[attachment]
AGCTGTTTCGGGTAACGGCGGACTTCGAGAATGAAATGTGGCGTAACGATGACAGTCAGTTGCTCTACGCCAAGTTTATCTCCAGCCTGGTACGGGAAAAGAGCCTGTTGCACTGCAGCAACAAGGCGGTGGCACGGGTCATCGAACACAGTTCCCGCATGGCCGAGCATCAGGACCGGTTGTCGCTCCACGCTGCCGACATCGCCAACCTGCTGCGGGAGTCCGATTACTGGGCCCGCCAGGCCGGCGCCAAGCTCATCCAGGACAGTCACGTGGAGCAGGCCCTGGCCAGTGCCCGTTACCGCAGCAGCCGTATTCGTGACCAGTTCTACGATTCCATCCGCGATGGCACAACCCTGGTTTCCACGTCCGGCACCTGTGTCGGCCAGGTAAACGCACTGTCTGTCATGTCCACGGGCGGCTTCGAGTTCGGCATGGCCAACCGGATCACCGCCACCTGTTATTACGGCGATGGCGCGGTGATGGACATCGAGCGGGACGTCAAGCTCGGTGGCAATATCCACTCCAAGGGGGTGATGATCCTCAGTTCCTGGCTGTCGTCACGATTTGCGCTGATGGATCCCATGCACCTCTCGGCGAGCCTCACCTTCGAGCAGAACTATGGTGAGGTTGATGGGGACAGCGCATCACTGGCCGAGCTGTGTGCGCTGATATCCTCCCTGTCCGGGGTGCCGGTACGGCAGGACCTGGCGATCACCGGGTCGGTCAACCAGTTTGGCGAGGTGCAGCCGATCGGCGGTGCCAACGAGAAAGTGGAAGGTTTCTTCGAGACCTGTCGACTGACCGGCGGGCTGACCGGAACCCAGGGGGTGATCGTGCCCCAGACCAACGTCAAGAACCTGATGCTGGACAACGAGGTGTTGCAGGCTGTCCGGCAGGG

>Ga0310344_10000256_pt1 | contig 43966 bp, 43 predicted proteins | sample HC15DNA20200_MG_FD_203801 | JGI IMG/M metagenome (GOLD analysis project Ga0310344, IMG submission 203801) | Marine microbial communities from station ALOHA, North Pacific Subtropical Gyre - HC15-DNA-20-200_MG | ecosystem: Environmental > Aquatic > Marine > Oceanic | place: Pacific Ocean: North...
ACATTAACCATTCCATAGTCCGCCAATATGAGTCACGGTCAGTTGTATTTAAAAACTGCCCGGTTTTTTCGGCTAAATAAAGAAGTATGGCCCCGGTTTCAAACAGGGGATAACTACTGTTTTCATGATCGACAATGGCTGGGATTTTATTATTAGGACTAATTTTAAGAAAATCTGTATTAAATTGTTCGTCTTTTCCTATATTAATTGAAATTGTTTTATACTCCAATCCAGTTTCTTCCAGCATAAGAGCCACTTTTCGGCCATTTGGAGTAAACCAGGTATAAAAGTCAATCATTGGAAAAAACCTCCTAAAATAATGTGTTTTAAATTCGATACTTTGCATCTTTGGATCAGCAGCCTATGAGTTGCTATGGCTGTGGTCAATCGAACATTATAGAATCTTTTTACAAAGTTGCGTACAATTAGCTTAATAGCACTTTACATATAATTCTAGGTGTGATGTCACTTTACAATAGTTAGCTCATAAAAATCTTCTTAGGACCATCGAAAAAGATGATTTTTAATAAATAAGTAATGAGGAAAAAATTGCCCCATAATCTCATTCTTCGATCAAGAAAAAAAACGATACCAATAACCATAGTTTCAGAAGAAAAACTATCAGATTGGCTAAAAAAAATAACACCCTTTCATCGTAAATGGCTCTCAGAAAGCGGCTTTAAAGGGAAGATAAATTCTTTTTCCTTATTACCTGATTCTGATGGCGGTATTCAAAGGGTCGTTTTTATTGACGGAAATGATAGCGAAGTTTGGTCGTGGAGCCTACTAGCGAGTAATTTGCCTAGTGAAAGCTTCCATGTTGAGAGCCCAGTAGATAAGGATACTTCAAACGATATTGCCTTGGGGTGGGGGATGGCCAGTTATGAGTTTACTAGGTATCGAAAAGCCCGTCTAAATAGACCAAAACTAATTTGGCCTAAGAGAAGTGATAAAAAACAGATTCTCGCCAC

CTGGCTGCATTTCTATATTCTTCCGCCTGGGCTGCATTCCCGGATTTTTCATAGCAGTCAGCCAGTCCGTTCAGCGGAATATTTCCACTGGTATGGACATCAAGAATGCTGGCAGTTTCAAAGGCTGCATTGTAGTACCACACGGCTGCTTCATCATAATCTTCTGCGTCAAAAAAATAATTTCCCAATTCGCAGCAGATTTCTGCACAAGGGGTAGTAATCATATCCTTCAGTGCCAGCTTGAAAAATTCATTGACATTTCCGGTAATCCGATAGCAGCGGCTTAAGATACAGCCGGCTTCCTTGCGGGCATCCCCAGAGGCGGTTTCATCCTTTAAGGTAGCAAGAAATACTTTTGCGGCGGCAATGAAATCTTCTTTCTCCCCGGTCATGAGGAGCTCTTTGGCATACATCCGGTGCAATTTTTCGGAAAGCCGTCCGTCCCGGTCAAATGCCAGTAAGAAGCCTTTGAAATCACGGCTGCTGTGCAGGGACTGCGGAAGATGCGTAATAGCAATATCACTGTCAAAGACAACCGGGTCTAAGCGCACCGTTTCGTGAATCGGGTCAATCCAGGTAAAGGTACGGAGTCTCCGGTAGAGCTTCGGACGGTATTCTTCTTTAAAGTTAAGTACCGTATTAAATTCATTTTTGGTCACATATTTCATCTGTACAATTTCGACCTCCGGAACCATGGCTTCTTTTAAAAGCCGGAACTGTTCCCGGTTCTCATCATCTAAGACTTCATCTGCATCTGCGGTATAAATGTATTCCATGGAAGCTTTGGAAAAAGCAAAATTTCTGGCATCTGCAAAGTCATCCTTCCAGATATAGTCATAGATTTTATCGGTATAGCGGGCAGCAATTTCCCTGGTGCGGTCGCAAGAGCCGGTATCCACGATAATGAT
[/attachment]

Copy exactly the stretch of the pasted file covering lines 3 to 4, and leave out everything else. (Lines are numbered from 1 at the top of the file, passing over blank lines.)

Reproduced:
ACATTAACCATTCCATAGTCCGCCAATATGAGTCACGGTCAGTTGTATTTAAAAACTGCCCGGTTTTTTCGGCTAAATAAAGAAGTATGGCCCCGGTTTCAAACAGGGGATAACTACTGTTTTCATGATCGACAATGGCTGGGATTTTATTATTAGGACTAATTTTAAGAAAATCTGTATTAAATTGTTCGTCTTTTCCTATATTAATTGAAATTGTTTTATACTCCAATCCAGTTTCTTCCAGCATAAGAGCCACTTTTCGGCCATTTGGAGTAAACCAGGTATAAAAGTCAATCATTGGAAAAAACCTCCTAAAATAATGTGTTTTAAATTCGATACTTTGCATCTTTGGATCAGCAGCCTATGAGTTGCTATGGCTGTGGTCAATCGAACATTATAGAATCTTTTTACAAAGTTGCGTACAATTAGCTTAATAGCACTTTACATATAATTCTAGGTGTGATGTCACTTTACAATAGTTAGCTCATAAAAATCTTCTTAGGACCATCGAAAAAGATGATTTTTAATAAATAAGTAATGAGGAAAAAATTGCCCCATAATCTCATTCTTCGATCAAGAAAAAAAACGATACCAATAACCATAGTTTCAGAAGAAAAACTATCAGATTGGCTAAAAAAAATAACACCCTTTCATCGTAAATGGCTCTCAGAAAGCGGCTTTAAAGGGAAGATAAATTCTTTTTCCTTATTACCTGATTCTGATGGCGGTATTCAAAGGGTCGTTTTTATTGACGGAAATGATAGCGAAGTTTGGTCGTGGAGCCTACTAGCGAGTAATTTGCCTAGTGAAAGCTTCCATGTTGAGAGCCCAGTAGATAAGGATACTTCAAACGATATTGCCTTGGGGTGGGGGATGGCCAGTTATGAGTTTACTAGGTATCGAAAAGCCCGTCTAAATAGACCAAAACTAATTTGGCCTAAGAGAAGTGATAAAAAACAGATTCTCGCCAC

CTGGCTGCATTTCTATATTCTTCCGCCTGGGCTGCATTCCCGGATTTTTCATAGCAGTCAGCCAGTCCGTTCAGCGGAATATTTCCACTGGTATGGACATCAAGAATGCTGGCAGTTTCAAAGGCTGCATTGTAGTACCACACGGCTGCTTCATCATAATCTTCTGCGTCAAAAAAATAATTTCCCAATTCGCAGCAGATTTCTGCACAAGGGGTAGTAATCATATCCTTCAGTGCCAGCTTGAAAAATTCATTGACATTTCCGGTAATCCGATAGCAGCGGCTTAAGATACAGCCGGCTTCCTTGCGGGCATCCCCAGAGGCGGTTTCATCCTTTAAGGTAGCAAGAAATACTTTTGCGGCGGCAATGAAATCTTCTTTCTCCCCGGTCATGAGGAGCTCTTTGGCATACATCCGGTGCAATTTTTCGGAAAGCCGTCCGTCCCGGTCAAATGCCAGTAAGAAGCCTTTGAAATCACGGCTGCTGTGCAGGGACTGCGGAAGATGCGTAATAGCAATATCACTGTCAAAGACAACCGGGTCTAAGCGCACCGTTTCGTGAATCGGGTCAATCCAGGTAAAGGTACGGAGTCTCCGGTAGAGCTTCGGACGGTATTCTTCTTTAAAGTTAAGTACCGTATTAAATTCATTTTTGGTCACATATTTCATCTGTACAATTTCGACCTCCGGAACCATGGCTTCTTTTAAAAGCCGGAACTGTTCCCGGTTCTCATCATCTAAGACTTCATCTGCATCTGCGGTATAAATGTATTCCATGGAAGCTTTGGAAAAAGCAAAATTTCTGGCATCTGCAAAGTCATCCTTCCAGATATAGTCATAGATTTTATCGGTATAGCGGGCAGCAATTTCCCTGGTGCGGTCGCAAGAGCCGGTATCCACGATAATGAT